For his part, George Bush's campaign is responding to a Nelson Report story that found 350 tons of high power explosives, housed at the Al Qa Qaa bunker and weapons complex, were left underguarded and subsequently stolen in the post-invasion looting. As this weaponry was kept under IAEA seal, standard procedures would have dictated that the Bush administration notify the IAEA of the theft. The Nelson Report has found that the Bush administration has known of the arm's disappearance for over a year, but withheld the information from both the IAEA and the public for political reasons. Numerous experts have speculated that the insurgency possesses the stole explosives and has been using them to carry out attacks on coalition members.

With polls showing a tight race and neither camp able to make headway, both campaigns are closing ranks. Bush spokesman Gary Bauer called the Nelson Report's article "a politically motivated attack aimed at distracting voters from Senator Kerry's record of weakness". Tad Devine, speaking for the Kerry camp, called the Washington Times' allegations "meaningless". With a handful of days till the election, both campaigns have expressed confidence in their position and a desire to focus on GOTV efforts.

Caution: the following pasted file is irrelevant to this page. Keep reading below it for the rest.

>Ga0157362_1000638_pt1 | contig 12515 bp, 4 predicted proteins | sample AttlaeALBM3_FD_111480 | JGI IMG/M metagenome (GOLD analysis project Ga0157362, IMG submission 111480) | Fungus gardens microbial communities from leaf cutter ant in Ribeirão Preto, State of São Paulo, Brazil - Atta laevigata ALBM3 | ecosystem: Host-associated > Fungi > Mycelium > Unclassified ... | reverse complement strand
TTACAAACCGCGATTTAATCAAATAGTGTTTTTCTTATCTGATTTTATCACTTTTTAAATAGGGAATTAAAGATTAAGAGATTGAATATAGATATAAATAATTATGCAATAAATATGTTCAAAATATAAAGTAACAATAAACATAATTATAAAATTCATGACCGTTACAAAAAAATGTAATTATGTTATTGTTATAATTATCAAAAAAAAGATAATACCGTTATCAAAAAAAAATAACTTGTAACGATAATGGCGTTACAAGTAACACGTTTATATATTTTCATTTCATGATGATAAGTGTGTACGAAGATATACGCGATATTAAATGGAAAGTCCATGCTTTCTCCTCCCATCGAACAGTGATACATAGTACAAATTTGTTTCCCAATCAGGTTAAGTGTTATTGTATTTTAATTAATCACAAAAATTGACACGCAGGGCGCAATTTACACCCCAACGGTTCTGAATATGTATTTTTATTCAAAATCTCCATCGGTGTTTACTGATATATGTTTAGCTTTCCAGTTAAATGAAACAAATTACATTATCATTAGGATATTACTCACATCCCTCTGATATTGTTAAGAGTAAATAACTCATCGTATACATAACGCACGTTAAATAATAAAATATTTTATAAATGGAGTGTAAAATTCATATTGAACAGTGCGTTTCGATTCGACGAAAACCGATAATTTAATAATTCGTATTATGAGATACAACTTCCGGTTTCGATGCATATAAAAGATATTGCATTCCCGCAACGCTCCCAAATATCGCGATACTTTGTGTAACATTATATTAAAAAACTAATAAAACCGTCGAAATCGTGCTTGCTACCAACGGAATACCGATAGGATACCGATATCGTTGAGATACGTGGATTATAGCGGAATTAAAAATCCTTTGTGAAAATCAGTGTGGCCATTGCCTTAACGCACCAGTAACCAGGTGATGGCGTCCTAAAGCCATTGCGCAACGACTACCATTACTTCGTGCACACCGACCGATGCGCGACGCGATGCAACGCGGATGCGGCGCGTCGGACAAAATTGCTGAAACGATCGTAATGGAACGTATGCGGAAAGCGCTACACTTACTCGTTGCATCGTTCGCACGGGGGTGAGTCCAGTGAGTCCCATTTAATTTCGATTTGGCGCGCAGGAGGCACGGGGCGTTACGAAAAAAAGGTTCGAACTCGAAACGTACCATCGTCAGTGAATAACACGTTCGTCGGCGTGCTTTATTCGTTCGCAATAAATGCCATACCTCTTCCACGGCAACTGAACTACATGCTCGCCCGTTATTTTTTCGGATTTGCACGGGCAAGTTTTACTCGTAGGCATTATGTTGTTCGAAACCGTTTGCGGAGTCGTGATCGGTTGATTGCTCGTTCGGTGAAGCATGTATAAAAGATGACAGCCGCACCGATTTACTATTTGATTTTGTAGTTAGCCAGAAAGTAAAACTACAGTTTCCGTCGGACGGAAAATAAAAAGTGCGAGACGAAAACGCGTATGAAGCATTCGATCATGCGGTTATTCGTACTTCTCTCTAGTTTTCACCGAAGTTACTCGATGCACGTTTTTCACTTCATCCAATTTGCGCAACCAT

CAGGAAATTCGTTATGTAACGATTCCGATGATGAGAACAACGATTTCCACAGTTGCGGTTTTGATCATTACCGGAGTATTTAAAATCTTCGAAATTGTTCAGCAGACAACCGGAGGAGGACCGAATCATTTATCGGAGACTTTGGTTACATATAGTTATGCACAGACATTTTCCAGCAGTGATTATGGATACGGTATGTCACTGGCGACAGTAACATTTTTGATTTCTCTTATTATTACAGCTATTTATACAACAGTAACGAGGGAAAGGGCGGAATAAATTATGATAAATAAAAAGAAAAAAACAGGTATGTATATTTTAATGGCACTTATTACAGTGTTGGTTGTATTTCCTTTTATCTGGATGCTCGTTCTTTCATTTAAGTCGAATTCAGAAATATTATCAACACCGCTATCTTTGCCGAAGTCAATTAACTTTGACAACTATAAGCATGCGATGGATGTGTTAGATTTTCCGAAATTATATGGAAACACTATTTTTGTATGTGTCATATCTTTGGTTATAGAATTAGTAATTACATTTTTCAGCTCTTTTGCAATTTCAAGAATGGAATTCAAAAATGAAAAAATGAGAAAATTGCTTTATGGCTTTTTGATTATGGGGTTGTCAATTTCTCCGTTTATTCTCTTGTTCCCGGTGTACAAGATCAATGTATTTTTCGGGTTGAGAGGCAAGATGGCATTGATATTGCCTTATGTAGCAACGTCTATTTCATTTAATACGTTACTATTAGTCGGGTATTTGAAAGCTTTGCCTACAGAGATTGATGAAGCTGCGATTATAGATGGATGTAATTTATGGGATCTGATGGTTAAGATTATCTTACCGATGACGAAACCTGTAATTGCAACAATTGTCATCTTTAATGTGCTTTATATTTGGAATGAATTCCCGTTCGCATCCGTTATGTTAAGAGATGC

ROTFLMFAO, as they say. Actually, I'm working on another YDN column on exactly this subject. Developing...

Coalition Of The Willing

My first YDN op-ed in about a year is here.

UPDATE: Dan Munz puts the point of my column in a nutshell:
It's probably true that France would never have cooperated in Iraq, but the Bush administration could have isolated France.
Some quick, related thoughts I didn't have space to include in the YDN piece: To the extent that the Bush administration did build a pre-war coalition, it has failed miserably at maintaining the alliances during the post-war period, when (as opposed to the invasion itself) having allies was really crucial. Poland, of "he forgot Poland!" fame, is gone. While the Germans would be amenable to cooperation iff. [if and only if--ed.] they see evidence that the American president is a rational actor.

The British, our only significant military ally in Iraq, are not going to cut and run---at least as long as Tony Blair remains PM. But the Blair government has been put in an impossible position: having to support on moral grounds a president whom the British people almost universally revile. Moreover, every time Blair admits error and accepts responsibility for the missteps in Iraq, his American counterpart, still losing a thumb-wrestling match with reality, claims that nothing is awry and that any statement to the contrary is a scaremongering Democratic lie. In short, the Bush administration makes it difficult, perhaps impossible, for even the most-amiably disposed nations to be allies of the United States. That Bush interprets this phenomenon as evidence of his own strength and resolve in the war on terror is sufficient reason to unelect him on pure national security grounds.